Pietro Perona, PhD
Allen E. Puckett Professor of Electrical Engineering 

Professor Perona's research focusses on vision: how do we see and how can we build machines that see.

Professor Perona is currently interested visual recognition, more specifically visual categorization. He is studying how machines can learn to recognize frogs, cars, faces and trees with minimal human supervision, and how machines can learn from human experts. His project `Visipedia' has produced two smart device apps (iNaturalist and Merlin Bird ID) that anyone can use to recognize the species of plants and animals from a photograph.

In collaboration with Professors Anderson and Dickinson, professor Perona is building vision systems and statistical techniques for measuring actions and activities in fruit flies and mice. This enables geneticists and neuroethologists to investigate the relationship between genes, brains and behavior.

Professor Perona is also interested in studying how humans perform visual tasks, such as searching and recognizing image content. One of his recent projects studies how to harness the visual ability of thousands of people on the web.

See the Caltech faculty page for Pietro Perona, PhD

Vikram Ravi, PhD
Assistant Professor of Astronomy

Vikram's professional focus at Caltech is on the ephemeral and unseen Universe. He uses phenomena that fluctuate on timescales between nanoseconds to years to explore physics in regimes not achievable on Earth. For example, he uses the mysterious fast radio bursts from distant galaxies to measure the large-scale structure of the Universe, and observations of pulsars in the Milky Way to detect gravitational waves from binary supermassive black holes. He is also an instrument builder, developing world-leading arrays of radio telescopes for his research.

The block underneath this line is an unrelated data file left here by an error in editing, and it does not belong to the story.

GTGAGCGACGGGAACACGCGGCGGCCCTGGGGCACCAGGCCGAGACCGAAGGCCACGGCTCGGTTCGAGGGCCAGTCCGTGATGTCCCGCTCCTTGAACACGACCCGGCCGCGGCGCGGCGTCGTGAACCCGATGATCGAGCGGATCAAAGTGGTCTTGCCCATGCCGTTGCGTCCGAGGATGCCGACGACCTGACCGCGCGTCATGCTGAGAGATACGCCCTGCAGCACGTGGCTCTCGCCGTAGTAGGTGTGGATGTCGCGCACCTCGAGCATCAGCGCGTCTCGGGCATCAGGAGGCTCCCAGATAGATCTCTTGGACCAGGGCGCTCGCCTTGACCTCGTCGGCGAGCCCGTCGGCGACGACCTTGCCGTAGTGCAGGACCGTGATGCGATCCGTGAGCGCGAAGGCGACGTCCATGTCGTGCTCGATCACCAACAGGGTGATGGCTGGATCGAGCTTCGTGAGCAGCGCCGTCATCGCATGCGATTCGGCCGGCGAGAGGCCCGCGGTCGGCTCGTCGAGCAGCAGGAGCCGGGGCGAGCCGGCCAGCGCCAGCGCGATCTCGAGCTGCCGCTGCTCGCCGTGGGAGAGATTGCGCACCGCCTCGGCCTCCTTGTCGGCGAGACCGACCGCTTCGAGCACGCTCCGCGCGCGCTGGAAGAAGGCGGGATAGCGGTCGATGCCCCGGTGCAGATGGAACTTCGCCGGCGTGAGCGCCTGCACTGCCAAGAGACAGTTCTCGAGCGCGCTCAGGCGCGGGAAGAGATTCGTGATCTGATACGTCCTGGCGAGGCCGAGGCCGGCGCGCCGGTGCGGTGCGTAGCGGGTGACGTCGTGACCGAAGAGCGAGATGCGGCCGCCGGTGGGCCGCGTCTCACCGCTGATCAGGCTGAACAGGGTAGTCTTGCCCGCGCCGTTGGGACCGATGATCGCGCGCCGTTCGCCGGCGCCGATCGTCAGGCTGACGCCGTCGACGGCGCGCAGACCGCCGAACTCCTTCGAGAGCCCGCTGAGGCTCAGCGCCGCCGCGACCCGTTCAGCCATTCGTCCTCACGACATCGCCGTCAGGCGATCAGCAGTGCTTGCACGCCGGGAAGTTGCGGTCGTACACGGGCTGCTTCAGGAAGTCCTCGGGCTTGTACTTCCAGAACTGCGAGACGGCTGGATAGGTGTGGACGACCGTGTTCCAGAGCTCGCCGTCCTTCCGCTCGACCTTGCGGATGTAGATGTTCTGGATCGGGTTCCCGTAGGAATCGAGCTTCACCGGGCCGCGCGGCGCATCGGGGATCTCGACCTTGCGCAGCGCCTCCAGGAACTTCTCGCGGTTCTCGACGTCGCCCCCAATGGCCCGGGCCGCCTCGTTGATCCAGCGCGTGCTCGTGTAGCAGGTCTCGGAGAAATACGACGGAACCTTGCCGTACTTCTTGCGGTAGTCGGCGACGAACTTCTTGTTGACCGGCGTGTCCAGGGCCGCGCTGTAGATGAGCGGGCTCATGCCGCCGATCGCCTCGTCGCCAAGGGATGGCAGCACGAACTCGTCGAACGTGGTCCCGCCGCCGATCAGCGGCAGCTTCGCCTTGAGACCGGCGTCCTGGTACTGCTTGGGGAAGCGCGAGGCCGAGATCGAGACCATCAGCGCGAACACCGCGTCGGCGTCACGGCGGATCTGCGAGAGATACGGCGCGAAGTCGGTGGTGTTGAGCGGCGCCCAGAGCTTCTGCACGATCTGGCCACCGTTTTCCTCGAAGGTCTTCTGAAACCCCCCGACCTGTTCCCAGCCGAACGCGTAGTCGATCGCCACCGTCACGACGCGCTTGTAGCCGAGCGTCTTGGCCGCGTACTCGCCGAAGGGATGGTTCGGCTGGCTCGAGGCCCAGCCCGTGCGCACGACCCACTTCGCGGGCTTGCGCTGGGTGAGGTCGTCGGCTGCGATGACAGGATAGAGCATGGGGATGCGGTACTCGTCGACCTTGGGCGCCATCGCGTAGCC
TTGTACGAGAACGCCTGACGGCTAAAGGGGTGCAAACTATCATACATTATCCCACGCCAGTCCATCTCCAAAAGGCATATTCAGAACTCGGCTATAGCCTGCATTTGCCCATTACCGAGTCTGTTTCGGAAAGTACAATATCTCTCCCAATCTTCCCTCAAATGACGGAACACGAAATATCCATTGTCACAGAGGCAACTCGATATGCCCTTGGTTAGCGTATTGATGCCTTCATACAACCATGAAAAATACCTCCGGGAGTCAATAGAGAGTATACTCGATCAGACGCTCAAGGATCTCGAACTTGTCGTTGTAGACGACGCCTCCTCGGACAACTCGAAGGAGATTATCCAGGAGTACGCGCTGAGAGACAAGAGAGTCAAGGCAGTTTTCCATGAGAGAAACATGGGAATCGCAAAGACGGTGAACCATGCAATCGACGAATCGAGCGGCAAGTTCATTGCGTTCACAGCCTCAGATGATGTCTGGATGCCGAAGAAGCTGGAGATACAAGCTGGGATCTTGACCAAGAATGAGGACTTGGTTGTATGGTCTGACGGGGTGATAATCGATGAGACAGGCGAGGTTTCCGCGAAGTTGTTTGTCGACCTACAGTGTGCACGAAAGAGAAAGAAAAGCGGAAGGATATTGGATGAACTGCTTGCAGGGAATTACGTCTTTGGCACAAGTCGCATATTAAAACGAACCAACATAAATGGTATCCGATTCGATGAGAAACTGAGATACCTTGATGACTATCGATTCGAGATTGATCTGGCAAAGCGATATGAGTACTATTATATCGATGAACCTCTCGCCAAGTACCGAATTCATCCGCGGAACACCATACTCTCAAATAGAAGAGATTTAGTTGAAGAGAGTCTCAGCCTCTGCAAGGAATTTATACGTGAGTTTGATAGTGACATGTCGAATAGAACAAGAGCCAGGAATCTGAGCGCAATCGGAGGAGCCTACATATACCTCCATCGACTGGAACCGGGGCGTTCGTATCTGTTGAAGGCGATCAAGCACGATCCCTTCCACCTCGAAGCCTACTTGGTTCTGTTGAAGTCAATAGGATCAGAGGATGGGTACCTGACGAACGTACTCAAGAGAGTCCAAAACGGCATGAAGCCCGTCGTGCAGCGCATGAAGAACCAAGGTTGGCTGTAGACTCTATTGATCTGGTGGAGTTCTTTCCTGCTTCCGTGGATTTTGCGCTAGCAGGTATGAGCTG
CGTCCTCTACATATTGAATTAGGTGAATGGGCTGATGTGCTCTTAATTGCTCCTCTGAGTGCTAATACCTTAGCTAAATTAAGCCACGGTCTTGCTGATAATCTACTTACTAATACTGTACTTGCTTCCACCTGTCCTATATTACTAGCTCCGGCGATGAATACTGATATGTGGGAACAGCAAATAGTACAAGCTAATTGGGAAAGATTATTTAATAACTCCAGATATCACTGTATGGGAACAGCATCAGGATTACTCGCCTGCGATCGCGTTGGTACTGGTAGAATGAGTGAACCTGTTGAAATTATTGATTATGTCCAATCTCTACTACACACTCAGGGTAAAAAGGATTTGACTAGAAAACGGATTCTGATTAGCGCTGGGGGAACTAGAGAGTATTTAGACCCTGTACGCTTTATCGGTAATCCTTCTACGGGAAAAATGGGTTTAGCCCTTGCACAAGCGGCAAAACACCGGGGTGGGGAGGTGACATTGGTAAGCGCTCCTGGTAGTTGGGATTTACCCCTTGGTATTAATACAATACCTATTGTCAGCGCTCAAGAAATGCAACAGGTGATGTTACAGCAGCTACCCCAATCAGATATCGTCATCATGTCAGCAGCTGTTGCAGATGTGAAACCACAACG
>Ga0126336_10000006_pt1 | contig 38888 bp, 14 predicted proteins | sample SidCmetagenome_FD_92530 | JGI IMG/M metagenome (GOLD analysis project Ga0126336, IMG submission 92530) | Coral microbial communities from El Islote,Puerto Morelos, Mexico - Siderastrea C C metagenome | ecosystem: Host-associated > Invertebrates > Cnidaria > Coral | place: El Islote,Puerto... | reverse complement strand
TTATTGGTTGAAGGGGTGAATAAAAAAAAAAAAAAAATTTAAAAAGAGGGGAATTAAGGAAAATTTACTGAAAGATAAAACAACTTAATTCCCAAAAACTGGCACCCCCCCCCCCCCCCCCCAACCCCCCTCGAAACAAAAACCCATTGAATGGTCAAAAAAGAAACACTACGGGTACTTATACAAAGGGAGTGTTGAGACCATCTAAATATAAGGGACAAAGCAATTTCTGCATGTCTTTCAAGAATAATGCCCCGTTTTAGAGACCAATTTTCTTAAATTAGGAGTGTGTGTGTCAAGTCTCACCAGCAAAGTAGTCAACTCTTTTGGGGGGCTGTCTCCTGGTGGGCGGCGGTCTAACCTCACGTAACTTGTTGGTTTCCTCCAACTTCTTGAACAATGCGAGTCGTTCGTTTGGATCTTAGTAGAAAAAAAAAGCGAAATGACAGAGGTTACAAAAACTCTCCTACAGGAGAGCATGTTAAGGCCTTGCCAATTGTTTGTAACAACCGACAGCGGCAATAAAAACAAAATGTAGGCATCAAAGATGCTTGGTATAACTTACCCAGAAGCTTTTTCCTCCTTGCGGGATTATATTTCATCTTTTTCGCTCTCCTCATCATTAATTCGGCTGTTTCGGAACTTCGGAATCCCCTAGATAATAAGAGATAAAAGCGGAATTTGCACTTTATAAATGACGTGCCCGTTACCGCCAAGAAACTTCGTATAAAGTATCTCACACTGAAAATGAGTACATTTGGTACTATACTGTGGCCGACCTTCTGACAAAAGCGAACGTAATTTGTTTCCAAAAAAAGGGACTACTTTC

An Australian of Indian origin, Vikram pursued physics and astronomy, to the mild bemusement of his astronomer parents. He completed his undergraduate research on active magnetic environments of nearby stars. Vikram next served as an astronomer and Junior Specialist at the University of California, Berkeley, working with Professor Charles Townes and the Infrared Spatial Interferometer group. There, his team developed instrumentation to image the distribution of molecular species and dust in the atmospheres of giant stars, and investigated into how giant hotspots on the surface of Betelgeuse aided in launching of vast clouds of dust. Vikram completed his PhD at the University of Melbourne in 2014, working with Professor Stuart Wyithe and George Hobbs, PhD. His doctoral research involved predicting gravitational-wave signals from orbiting pairs of supermassive black holes in merging galaxies. This work led to several accolades, including the Charlene Heisler thesis prize of the Astronomical Society of Australia, and the Stefano Braccini thesis prize of the Gravitational Wave International Committee.